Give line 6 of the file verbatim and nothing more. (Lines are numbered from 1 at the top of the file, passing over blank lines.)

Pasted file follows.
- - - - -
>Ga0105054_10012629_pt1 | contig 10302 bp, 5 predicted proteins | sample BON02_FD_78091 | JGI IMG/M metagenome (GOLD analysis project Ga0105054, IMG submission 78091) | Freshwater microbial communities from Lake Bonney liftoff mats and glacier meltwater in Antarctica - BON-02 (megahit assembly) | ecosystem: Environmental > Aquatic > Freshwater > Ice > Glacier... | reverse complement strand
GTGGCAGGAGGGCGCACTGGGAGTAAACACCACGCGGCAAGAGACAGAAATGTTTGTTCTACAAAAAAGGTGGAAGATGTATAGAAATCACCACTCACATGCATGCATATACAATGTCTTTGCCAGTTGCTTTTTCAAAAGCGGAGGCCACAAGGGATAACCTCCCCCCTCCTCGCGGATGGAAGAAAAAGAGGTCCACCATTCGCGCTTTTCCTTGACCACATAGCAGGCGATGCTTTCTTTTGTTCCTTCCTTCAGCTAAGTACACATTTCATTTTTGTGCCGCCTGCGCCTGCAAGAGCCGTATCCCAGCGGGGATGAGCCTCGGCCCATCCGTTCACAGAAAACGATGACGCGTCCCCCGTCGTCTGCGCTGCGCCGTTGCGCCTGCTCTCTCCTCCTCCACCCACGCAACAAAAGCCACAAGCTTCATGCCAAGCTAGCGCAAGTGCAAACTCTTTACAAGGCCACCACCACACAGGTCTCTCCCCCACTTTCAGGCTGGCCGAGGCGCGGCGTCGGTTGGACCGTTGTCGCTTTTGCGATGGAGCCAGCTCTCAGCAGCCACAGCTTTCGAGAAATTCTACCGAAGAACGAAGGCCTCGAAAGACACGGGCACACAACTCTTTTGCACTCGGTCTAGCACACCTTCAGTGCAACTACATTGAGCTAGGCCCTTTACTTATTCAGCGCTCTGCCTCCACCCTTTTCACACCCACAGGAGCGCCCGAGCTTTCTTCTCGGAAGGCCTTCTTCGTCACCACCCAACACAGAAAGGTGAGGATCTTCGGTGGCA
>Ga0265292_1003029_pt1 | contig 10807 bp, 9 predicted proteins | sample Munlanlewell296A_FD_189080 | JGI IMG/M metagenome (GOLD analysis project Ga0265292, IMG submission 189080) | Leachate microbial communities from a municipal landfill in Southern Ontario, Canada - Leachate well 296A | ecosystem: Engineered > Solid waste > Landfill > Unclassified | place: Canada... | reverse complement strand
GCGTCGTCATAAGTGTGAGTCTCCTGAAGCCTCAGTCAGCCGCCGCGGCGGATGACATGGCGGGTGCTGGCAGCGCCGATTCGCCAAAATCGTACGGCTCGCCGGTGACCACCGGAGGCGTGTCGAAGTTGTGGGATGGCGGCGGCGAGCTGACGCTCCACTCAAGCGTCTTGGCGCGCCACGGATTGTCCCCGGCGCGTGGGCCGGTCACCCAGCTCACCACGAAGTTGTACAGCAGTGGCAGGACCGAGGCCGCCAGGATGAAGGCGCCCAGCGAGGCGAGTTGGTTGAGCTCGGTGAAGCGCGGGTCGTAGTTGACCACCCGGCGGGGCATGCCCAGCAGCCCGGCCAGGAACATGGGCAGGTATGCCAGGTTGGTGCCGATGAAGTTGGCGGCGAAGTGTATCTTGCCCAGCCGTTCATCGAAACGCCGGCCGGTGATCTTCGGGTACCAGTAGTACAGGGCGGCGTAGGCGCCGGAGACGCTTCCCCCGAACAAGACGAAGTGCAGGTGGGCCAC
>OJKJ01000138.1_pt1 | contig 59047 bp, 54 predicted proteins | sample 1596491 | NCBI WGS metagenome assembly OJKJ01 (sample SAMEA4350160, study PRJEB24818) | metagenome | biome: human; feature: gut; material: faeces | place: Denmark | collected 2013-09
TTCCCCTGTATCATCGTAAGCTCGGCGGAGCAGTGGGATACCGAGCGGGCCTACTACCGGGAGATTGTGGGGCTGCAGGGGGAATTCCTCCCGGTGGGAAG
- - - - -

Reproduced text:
TTCCCCTGTATCATCGTAAGCTCGGCGGAGCAGTGGGATACCGAGCGGGCCTACTACCGGGAGATTGTGGGGCTGCAGGGGGAATTCCTCCCGGTGGGAAG